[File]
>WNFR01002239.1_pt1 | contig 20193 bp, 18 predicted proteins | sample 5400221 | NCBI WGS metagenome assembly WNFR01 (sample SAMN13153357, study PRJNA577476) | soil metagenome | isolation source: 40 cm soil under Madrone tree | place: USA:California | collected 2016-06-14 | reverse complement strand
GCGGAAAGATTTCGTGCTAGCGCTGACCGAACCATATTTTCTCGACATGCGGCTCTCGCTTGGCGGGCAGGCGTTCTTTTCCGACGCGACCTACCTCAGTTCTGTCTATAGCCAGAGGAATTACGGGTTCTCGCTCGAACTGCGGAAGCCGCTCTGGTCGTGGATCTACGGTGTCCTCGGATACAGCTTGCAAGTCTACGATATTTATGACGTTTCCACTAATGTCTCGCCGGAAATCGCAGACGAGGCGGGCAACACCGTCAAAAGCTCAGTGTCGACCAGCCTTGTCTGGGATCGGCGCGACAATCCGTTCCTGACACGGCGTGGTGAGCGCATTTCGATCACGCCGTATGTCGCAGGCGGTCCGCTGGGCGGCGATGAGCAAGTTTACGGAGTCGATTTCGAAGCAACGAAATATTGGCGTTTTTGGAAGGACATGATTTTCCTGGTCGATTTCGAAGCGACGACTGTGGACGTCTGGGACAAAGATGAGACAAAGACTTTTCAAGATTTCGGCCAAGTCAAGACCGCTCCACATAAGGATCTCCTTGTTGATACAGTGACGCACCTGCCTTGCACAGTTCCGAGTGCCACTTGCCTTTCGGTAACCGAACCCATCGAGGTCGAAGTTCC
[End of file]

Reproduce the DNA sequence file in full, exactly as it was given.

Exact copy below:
>WNFR01002239.1_pt1 | contig 20193 bp, 18 predicted proteins | sample 5400221 | NCBI WGS metagenome assembly WNFR01 (sample SAMN13153357, study PRJNA577476) | soil metagenome | isolation source: 40 cm soil under Madrone tree | place: USA:California | collected 2016-06-14 | reverse complement strand
GCGGAAAGATTTCGTGCTAGCGCTGACCGAACCATATTTTCTCGACATGCGGCTCTCGCTTGGCGGGCAGGCGTTCTTTTCCGACGCGACCTACCTCAGTTCTGTCTATAGCCAGAGGAATTACGGGTTCTCGCTCGAACTGCGGAAGCCGCTCTGGTCGTGGATCTACGGTGTCCTCGGATACAGCTTGCAAGTCTACGATATTTATGACGTTTCCACTAATGTCTCGCCGGAAATCGCAGACGAGGCGGGCAACACCGTCAAAAGCTCAGTGTCGACCAGCCTTGTCTGGGATCGGCGCGACAATCCGTTCCTGACACGGCGTGGTGAGCGCATTTCGATCACGCCGTATGTCGCAGGCGGTCCGCTGGGCGGCGATGAGCAAGTTTACGGAGTCGATTTCGAAGCAACGAAATATTGGCGTTTTTGGAAGGACATGATTTTCCTGGTCGATTTCGAAGCGACGACTGTGGACGTCTGGGACAAAGATGAGACAAAGACTTTTCAAGATTTCGGCCAAGTCAAGACCGCTCCACATAAGGATCTCCTTGTTGATACAGTGACGCACCTGCCTTGCACAGTTCCGAGTGCCACTTGCCTTTCGGTAACCGAACCCATCGAGGTCGAAGTTCC